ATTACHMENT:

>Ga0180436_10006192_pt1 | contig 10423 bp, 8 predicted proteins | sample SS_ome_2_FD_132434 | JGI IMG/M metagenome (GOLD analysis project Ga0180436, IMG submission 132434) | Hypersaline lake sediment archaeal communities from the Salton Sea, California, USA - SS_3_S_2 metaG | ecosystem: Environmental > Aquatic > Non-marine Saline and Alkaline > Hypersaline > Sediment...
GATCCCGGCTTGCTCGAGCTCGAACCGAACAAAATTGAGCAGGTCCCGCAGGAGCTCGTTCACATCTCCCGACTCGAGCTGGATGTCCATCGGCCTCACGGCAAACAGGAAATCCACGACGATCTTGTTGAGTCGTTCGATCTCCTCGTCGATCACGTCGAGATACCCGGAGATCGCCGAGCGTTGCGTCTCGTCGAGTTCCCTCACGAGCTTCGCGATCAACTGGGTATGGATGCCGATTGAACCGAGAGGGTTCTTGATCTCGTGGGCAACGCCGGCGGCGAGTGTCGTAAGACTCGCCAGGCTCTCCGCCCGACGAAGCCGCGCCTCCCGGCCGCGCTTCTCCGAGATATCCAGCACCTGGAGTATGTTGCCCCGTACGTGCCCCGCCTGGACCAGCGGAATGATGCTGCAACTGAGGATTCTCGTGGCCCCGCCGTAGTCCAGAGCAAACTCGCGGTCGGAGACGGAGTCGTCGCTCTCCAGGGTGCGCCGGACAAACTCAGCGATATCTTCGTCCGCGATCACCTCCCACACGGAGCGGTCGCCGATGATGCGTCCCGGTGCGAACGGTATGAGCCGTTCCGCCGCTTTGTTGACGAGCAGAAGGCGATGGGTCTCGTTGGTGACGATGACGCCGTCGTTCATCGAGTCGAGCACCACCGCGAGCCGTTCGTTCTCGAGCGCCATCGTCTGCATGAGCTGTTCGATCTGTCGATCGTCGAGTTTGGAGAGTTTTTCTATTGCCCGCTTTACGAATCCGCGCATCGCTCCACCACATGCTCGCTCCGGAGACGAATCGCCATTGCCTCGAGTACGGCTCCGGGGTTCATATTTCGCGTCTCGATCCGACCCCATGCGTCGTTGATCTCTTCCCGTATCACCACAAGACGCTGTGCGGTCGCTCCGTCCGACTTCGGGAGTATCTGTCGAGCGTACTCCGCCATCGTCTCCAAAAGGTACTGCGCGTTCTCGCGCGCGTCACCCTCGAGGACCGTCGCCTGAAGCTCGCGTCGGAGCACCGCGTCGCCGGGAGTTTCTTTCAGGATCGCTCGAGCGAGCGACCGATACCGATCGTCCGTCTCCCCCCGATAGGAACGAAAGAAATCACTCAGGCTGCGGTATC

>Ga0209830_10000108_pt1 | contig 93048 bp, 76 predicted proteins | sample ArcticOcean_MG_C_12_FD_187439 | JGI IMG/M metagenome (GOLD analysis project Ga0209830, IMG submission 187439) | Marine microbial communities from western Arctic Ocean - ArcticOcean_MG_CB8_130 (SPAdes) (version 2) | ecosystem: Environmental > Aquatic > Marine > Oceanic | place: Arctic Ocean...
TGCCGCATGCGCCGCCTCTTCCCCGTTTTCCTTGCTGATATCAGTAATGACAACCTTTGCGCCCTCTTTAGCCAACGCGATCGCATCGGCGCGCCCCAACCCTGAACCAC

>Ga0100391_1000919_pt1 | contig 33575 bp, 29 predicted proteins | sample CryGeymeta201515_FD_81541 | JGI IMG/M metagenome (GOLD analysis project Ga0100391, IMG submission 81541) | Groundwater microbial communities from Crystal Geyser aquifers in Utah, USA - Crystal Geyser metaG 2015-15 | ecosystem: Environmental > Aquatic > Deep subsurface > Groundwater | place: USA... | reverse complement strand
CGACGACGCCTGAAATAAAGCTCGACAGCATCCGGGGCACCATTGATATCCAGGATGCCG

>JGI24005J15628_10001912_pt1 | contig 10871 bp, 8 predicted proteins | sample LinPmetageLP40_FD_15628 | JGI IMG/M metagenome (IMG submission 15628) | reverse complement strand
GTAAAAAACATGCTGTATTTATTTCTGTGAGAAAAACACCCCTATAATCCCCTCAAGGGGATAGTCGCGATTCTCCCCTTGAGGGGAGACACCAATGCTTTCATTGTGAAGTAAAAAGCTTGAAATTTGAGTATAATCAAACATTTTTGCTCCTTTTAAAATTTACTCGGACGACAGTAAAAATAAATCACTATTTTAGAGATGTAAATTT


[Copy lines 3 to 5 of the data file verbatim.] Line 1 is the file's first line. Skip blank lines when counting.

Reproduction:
>Ga0209830_10000108_pt1 | contig 93048 bp, 76 predicted proteins | sample ArcticOcean_MG_C_12_FD_187439 | JGI IMG/M metagenome (GOLD analysis project Ga0209830, IMG submission 187439) | Marine microbial communities from western Arctic Ocean - ArcticOcean_MG_CB8_130 (SPAdes) (version 2) | ecosystem: Environmental > Aquatic > Marine > Oceanic | place: Arctic Ocean...
TGCCGCATGCGCCGCCTCTTCCCCGTTTTCCTTGCTGATATCAGTAATGACAACCTTTGCGCCCTCTTTAGCCAACGCGATCGCATCGGCGCGCCCCAACCCTGAACCAC

>Ga0100391_1000919_pt1 | contig 33575 bp, 29 predicted proteins | sample CryGeymeta201515_FD_81541 | JGI IMG/M metagenome (GOLD analysis project Ga0100391, IMG submission 81541) | Groundwater microbial communities from Crystal Geyser aquifers in Utah, USA - Crystal Geyser metaG 2015-15 | ecosystem: Environmental > Aquatic > Deep subsurface > Groundwater | place: USA... | reverse complement strand